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Derailed by Resistance: How to Get Your Change Initiative Back on Track

change leadership change management change readiness resistance Sep 06, 2021

Identifying and addressing the need for change in the workplace seems straightforward at face value but departing from the status quo – whether it’s to follow a new procedure, use a new system, or behave a certain way – requires so much more than an update or announcement. When confronted with change, people respond differently depending on a variety of factors, and many - if not most - of those factors begin and end with the way the transitions are handled.

Change readiness - one’s ability to introduce and react to change in sustainable and adaptive ways - is a competency that can be developed by boosting resilience over time. Resilience is a key strategy that can help individuals and teams view change “as a challenge, not a paralyzing event,”¹ and accelerate buy-in, which is critical for ownership and adoption. 

Sitting exactly opposite from change readiness lies resistance. Often fueled by poor communication, lack of clarity, and a loss of control, resistance is a completely normal human response to change.  Resistance also tends to surface when the solution doesn’t work as intended; change management gets skipped, and/or when the employee experience is ignored.    

In this article, we will discuss impacts of resistance and present methods change leaders can use to diagnose the problem(s) and prescribe workable solutions to get change projects back on track. Let’s start at the beginning when you realize things aren’t going as planned or desired.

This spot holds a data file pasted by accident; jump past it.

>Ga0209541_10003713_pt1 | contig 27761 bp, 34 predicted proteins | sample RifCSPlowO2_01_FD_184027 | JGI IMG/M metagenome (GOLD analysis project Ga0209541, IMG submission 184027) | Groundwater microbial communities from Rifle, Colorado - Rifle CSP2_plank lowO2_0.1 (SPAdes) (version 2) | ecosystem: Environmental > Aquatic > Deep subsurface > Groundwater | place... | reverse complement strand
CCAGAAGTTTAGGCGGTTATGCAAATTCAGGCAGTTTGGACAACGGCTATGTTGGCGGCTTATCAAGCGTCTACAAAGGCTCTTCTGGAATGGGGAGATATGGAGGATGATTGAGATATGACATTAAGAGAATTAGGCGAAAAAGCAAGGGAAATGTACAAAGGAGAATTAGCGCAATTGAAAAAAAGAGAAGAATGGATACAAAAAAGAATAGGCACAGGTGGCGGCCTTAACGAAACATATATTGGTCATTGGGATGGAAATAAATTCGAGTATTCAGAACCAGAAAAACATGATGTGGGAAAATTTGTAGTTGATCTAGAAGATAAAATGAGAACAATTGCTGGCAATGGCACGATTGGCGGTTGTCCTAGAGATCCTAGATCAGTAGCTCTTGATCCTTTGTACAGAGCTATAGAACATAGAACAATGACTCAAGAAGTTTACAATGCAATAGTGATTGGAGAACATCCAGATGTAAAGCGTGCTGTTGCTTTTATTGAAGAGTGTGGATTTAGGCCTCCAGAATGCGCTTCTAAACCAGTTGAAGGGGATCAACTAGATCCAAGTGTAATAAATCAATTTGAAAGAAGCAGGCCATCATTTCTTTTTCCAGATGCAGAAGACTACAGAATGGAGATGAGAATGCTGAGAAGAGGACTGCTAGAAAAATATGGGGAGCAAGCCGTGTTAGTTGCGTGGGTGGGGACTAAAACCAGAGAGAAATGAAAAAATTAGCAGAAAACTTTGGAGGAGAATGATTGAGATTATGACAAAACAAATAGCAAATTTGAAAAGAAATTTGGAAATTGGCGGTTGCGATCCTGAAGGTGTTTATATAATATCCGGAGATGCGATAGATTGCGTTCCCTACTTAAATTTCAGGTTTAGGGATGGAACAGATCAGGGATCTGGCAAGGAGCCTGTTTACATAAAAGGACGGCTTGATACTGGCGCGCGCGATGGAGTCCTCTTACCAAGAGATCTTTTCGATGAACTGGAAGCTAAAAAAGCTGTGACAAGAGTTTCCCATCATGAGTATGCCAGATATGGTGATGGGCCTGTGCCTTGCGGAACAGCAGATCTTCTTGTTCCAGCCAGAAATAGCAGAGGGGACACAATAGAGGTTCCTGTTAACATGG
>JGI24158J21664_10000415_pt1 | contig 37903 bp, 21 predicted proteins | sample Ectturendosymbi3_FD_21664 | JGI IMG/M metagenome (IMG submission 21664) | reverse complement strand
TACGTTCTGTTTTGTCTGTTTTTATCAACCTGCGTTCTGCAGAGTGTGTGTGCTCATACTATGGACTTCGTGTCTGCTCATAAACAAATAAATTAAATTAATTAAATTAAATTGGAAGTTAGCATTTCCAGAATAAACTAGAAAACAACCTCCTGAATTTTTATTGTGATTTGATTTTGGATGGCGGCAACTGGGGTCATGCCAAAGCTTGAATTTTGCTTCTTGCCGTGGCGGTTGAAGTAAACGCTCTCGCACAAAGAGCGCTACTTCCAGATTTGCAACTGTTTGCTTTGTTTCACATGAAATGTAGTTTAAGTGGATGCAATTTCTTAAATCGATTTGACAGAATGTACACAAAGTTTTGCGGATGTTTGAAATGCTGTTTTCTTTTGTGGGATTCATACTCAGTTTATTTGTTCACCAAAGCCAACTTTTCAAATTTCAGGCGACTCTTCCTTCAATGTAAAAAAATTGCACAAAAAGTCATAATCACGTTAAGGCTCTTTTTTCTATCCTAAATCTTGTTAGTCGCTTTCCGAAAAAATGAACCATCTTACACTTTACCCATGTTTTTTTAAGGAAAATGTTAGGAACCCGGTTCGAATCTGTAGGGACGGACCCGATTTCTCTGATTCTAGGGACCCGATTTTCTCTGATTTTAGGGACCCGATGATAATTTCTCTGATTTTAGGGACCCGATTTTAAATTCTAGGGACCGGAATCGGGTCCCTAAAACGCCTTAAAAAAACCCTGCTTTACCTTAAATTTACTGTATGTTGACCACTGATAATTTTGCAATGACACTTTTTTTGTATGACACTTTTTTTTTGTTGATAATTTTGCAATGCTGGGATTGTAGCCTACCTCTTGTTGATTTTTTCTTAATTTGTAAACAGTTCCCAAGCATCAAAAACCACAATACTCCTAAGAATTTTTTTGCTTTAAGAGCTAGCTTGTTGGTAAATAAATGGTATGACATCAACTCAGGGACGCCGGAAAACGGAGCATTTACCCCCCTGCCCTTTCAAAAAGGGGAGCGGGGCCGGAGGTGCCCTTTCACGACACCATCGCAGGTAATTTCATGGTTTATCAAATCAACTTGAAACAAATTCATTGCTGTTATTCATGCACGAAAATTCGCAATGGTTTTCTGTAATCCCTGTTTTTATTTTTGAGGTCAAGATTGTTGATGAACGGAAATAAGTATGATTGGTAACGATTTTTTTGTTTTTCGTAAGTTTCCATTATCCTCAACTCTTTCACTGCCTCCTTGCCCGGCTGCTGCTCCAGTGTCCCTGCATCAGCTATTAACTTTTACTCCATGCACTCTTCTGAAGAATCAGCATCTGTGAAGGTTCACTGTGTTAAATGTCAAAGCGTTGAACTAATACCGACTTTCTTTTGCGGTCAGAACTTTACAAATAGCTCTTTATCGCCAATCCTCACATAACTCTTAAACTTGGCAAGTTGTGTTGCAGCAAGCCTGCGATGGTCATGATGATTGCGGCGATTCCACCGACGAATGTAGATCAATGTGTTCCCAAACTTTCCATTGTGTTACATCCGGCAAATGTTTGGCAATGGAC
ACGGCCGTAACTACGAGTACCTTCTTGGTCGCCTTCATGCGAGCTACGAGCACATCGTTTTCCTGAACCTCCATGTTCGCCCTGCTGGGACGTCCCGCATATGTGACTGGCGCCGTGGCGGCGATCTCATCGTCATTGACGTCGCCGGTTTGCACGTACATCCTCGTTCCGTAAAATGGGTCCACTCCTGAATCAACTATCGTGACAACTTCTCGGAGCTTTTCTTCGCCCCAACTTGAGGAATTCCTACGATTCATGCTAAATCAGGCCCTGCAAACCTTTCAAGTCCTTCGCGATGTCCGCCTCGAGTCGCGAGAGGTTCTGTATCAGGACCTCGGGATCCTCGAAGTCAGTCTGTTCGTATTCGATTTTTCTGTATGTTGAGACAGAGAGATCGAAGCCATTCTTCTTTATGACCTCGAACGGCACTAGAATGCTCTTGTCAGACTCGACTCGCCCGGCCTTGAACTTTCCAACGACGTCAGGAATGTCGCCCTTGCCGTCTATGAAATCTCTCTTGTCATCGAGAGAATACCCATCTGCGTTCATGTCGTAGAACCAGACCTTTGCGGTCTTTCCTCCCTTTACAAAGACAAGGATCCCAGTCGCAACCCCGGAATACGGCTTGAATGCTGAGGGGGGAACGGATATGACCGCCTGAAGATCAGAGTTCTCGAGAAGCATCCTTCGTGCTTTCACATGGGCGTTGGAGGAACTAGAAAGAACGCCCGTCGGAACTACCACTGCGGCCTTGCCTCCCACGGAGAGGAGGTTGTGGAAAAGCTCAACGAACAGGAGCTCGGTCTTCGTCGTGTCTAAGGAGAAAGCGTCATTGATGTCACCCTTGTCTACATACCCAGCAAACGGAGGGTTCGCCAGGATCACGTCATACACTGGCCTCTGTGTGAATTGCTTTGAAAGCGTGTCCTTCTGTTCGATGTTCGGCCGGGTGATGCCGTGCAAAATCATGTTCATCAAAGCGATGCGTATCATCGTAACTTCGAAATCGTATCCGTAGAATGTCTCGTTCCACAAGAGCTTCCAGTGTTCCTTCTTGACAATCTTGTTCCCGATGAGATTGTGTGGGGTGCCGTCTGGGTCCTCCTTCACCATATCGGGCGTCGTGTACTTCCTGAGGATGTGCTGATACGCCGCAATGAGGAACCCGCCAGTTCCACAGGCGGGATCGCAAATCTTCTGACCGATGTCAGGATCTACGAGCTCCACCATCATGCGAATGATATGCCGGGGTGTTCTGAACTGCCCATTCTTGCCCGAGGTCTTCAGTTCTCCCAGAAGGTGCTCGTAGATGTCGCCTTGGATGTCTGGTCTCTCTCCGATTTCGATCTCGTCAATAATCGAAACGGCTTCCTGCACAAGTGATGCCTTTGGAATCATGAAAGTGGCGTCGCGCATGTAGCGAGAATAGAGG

The Realization

You’re a program manager who’s been tasked with implementing a strategic initiative that will change how employees interact with a new technology system and external partners. You are part way through the rollout when you realize the adoption rates are not where they need to be and negative feedback concerning the new process and tool are circulating. Your boss wants an update on how it’s going. What do you do? 

Let’s take stock of what happened.

Resistance to change is to be expected. In the workplace, resistance typically shows up as non-compliance, poor employee engagement or morale, and/or slow-to-no adoption. While there are several strategies to preempt unnecessary pushback, determining what isn’t working after the fact is also within the responsibilities of a change leader. 

Diagnosing the problem(s) that led to derailment starts with looking at your change management strategy and plans to confirm you did everything you could to promote a transparent rollout. This includes ensuring stakeholders were aware, ready, and trained so they could more quickly accept, adopt, and sustain the required changes.  The following questions can be used to help identify potential problem areas:

Stakeholder Engagement

  • Do you have an executive sponsor who actively advocates for the change and engages with their peers when conflict arises? 
  • Do you have influencers (change champions) who help promote the benefits for the change via their peer networks? 
  • Do you meet regularly with the sponsor, project / change team members, and other key stakeholders to share program updates, issues, and wins? 
  • Have you checked in with managers regarding employee well-being, and offered tools to reduce stress, coach for success, and / or build resilience? 


  • Does the leadership team share the vision for the change, and has it been clearly articulated to all impacted stakeholders?
  • Have you developed and shared messaging that describes the reasons for the change and its benefits? 
  • Do you have a regular communications cadence that keeps stakeholders informed and gives them enough time to prepare for next steps?  
  • Are you using the right strategy to cascade information throughout teams, recognizing the important role supervisors play in disseminating information? 


  • Do stakeholders understand what’s changing in terms of how they used to perform their job and how they will soon be expected to?